keywords = "Dual-task design, EEG, Independent component analysis (ICA), Mobile brain/body imaging (MoBI), Power spectral density",
author = "Malcolm, {Brenda R.} and Foxe, {John J.} and Butler, {John S.} and Sophie Molholm and {De Sanctis}, Pierfilippo",
year = "2018",
month = "11",
day = "1",
doi = "10.1152/jn.00079.2018",
language = "English (US)",
volume = "120",
pages = "2246--2259",
journal = "Journal of Neurophysiology",
issn = "0022-3077",
publisher = "American Physiological Society",
number = "5",

}

TY - JOUR

T1 - Cognitive load reduces the effects of optic flow on gait and electrocortical dynamics during treadmill walking

AU - Malcolm, Brenda R.

AU - Foxe, John J.

AU - Butler, John S.

AU - Molholm, Sophie

AU - De Sanctis, Pierfilippo

PY - 2018/11/1

Y1 - 2018/11/1

N2 - During navigation of complex environments, the brain must continuously adapt to both external demands, such as fluctuating sensory inputs, and internal demands, such as engagement in a cognitively demanding task. Previous studies have demonstrated changes in behavior and gait with increased sensory and cognitive load, but the underlying cortical mechanisms remain largely unknown. In the present study, in a mobile brain/body imaging (MoBI) approach, 16 young adults walked on a treadmill with high-density EEG while 3-dimensional (3D) motion capture tracked kinematics of the head and feet. Visual load was manipulated with the presentation of optic flow with and without continuous mediolateral perturbations. The effects of cognitive load were assessed by the performance of a go/no-go task on half of the blocks. During increased sensory load, participants walked with shorter and wider strides, which may indicate a more restrained pattern of gait. Interestingly, cognitive task engagement attenuated these effects of sensory load on gait. Using an independent component analysis and dipole-fitting approach, we found that cautious gait was accompanied by neuro-oscillatory modulations localized to frontal (supplementary motor area, anterior cingulate cortex) and parietal (inferior parietal lobule, precuneus) areas. Our results show suppression in alpha/mu (8 –12 Hz) and beta (13–30 Hz) rhythms, suggesting enhanced activation of these regions with unreliable sensory inputs. These findings provide insight into the neural correlates of gait adaptation and may be particularly relevant to older adults who are less able to adjust to ongoing cognitive and sensory demands while walking. NEW & NOTEWORTHY The neural underpinnings of gait adaptation in humans are poorly understood. To this end, we recorded high-density EEG combined with three-dimensional body motion tracking as participants walked on a treadmill while exposed to full-field optic flow stimulation. Perturbed visual input led to a more cautious gait pattern with neuro-oscillatory modulations localized to premotor and parietal regions. Our findings show a possible brain-behavior link that might further our understanding of gait and mobility impairments.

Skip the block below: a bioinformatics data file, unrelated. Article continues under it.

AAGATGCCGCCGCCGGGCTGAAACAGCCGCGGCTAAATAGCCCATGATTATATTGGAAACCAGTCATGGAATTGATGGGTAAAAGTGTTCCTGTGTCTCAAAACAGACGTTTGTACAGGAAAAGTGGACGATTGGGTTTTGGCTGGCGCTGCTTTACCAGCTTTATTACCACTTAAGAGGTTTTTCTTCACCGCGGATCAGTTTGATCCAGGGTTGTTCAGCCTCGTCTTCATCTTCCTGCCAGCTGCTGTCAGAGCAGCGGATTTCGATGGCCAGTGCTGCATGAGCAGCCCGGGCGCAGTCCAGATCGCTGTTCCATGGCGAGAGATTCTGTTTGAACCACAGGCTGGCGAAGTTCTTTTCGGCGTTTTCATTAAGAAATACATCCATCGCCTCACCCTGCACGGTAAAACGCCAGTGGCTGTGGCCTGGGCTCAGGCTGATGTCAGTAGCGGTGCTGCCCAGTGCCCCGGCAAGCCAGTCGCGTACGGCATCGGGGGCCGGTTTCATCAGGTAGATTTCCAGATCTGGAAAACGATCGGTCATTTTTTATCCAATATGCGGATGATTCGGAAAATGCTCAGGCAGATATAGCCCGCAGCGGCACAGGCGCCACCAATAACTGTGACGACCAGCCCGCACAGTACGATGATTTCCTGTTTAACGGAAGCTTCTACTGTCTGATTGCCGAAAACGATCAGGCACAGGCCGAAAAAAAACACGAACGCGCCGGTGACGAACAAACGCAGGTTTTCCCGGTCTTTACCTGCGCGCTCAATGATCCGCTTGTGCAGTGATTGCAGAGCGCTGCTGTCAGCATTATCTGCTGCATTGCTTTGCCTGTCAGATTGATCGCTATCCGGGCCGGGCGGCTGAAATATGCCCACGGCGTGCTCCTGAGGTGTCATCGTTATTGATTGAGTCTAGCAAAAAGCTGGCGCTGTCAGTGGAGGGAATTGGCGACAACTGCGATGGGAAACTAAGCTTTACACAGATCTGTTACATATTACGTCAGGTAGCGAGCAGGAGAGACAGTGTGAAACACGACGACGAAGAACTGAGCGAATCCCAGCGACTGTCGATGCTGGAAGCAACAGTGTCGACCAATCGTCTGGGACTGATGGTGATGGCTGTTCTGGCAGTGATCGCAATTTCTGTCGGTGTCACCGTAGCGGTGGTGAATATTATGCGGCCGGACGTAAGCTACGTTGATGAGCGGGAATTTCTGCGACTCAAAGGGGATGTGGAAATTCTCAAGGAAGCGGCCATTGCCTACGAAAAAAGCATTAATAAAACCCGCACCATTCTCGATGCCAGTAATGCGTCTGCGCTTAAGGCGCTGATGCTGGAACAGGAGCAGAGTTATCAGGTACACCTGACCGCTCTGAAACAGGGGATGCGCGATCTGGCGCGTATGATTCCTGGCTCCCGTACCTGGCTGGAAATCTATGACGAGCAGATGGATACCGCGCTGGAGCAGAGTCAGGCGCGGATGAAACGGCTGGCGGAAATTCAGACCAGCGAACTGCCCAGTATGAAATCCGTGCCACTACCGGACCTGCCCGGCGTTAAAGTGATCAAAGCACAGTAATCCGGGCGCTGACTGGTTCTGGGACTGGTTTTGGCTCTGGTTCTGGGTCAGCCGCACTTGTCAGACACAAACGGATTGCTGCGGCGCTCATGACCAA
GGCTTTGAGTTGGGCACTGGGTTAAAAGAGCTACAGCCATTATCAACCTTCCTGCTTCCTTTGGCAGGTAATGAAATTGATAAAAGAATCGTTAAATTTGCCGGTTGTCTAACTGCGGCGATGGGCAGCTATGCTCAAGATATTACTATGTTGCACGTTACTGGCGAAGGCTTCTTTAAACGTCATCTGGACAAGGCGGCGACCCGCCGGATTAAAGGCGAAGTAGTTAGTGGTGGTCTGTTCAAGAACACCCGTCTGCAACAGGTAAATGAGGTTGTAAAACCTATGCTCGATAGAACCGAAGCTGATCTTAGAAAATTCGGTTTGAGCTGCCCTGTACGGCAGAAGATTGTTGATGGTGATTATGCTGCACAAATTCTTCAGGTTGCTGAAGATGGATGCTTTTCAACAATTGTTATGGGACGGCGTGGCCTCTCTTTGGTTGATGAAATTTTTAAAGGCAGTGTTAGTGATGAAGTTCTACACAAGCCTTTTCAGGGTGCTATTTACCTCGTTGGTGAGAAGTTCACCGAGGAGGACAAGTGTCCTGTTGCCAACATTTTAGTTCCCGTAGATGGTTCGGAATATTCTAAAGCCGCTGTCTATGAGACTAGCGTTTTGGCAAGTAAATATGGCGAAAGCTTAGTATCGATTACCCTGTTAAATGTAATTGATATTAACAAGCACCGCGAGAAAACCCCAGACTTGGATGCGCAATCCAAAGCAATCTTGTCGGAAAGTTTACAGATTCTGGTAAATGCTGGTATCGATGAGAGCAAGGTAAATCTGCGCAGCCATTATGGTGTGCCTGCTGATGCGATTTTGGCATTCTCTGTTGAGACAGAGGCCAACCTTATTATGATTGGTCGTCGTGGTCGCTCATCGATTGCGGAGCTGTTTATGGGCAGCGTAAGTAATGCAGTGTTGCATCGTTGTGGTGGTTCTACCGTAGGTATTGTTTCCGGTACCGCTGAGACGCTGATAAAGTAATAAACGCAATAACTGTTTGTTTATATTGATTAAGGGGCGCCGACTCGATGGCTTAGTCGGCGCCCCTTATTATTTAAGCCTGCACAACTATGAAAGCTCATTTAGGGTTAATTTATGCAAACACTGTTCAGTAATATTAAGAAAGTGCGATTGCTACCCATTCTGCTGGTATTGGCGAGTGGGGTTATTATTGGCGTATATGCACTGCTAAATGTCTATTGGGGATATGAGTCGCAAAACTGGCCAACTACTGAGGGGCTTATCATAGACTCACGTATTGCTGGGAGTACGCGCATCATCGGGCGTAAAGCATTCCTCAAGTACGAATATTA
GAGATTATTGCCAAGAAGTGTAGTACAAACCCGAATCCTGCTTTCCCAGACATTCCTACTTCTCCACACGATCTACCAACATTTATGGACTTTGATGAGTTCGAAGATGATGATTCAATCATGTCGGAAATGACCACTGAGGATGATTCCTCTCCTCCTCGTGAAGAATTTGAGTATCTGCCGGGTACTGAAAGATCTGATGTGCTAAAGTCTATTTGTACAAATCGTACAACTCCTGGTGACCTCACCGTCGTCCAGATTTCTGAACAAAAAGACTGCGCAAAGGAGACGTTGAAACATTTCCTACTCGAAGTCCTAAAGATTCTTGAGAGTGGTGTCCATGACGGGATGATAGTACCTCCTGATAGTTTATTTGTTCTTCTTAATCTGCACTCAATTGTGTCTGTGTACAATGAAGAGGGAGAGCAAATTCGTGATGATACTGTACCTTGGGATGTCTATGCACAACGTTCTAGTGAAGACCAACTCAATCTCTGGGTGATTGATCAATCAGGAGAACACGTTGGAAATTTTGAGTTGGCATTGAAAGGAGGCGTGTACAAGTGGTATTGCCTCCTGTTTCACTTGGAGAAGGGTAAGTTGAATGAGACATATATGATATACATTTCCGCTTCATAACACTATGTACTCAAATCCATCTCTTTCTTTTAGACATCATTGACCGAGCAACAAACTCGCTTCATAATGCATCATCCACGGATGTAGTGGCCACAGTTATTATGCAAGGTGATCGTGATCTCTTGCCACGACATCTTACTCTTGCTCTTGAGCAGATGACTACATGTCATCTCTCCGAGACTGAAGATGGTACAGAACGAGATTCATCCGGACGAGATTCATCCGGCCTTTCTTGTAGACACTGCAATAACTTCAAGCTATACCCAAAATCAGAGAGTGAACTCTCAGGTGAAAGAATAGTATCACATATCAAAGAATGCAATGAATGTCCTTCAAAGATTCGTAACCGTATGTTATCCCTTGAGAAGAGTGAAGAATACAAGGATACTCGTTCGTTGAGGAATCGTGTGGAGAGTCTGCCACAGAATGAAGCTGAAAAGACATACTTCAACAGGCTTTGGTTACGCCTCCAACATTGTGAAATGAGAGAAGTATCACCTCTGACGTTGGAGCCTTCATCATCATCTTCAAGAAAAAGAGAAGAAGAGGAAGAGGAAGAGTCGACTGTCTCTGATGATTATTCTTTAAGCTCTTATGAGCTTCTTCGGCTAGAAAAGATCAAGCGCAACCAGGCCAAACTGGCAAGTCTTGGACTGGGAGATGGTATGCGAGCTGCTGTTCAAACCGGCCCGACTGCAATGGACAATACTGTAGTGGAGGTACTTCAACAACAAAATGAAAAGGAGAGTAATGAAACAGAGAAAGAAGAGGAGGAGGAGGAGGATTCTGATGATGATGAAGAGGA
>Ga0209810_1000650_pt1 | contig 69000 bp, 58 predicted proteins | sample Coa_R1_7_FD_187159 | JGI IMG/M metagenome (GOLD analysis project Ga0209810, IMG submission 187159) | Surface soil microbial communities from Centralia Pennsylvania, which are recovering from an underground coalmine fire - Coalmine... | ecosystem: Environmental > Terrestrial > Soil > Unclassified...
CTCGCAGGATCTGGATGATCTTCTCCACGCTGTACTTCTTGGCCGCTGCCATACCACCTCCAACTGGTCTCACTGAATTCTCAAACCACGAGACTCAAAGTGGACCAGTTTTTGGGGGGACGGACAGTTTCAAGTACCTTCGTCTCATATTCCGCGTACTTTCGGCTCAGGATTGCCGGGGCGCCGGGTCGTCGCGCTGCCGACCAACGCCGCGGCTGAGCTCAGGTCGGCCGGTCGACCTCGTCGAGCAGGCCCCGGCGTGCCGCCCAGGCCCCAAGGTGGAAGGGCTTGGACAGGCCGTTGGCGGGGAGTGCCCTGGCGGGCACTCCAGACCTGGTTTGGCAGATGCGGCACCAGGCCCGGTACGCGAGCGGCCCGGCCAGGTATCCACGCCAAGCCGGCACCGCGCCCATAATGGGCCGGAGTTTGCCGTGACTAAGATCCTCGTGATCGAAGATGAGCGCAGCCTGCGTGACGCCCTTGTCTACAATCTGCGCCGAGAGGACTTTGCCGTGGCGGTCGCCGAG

AB - During navigation of complex environments, the brain must continuously adapt to both external demands, such as fluctuating sensory inputs, and internal demands, such as engagement in a cognitively demanding task. Previous studies have demonstrated changes in behavior and gait with increased sensory and cognitive load, but the underlying cortical mechanisms remain largely unknown. In the present study, in a mobile brain/body imaging (MoBI) approach, 16 young adults walked on a treadmill with high-density EEG while 3-dimensional (3D) motion capture tracked kinematics of the head and feet. Visual load was manipulated with the presentation of optic flow with and without continuous mediolateral perturbations. The effects of cognitive load were assessed by the performance of a go/no-go task on half of the blocks. During increased sensory load, participants walked with shorter and wider strides, which may indicate a more restrained pattern of gait. Interestingly, cognitive task engagement attenuated these effects of sensory load on gait. Using an independent component analysis and dipole-fitting approach, we found that cautious gait was accompanied by neuro-oscillatory modulations localized to frontal (supplementary motor area, anterior cingulate cortex) and parietal (inferior parietal lobule, precuneus) areas. Our results show suppression in alpha/mu (8 –12 Hz) and beta (13–30 Hz) rhythms, suggesting enhanced activation of these regions with unreliable sensory inputs. These findings provide insight into the neural correlates of gait adaptation and may be particularly relevant to older adults who are less able to adjust to ongoing cognitive and sensory demands while walking. NEW & NOTEWORTHY The neural underpinnings of gait adaptation in humans are poorly understood. To this end, we recorded high-density EEG combined with three-dimensional body motion tracking as participants walked on a treadmill while exposed to full-field optic flow stimulation. Perturbed visual input led to a more cautious gait pattern with neuro-oscillatory modulations localized to premotor and parietal regions. Our findings show a possible brain-behavior link that might further our understanding of gait and mobility impairments.

KW - Dual-task design

KW - EEG

KW - Independent component analysis (ICA)

KW - Mobile brain/body imaging (MoBI)

KW - Power spectral density

UR - http://www.scopus.com/inward/record.url?scp=85056002549&partnerID=8YFLogxK

UR - http://www.scopus.com/inward/citedby.url?scp=85056002549&partnerID=8YFLogxK

U2 - 10.1152/jn.00079.2018

DO - 10.1152/jn.00079.2018

M3 - Article

VL - 120

SP - 2246

EP - 2259

JO - Journal of Neurophysiology

JF - Journal of Neurophysiology

SN - 0022-3077

IS - 5

ER -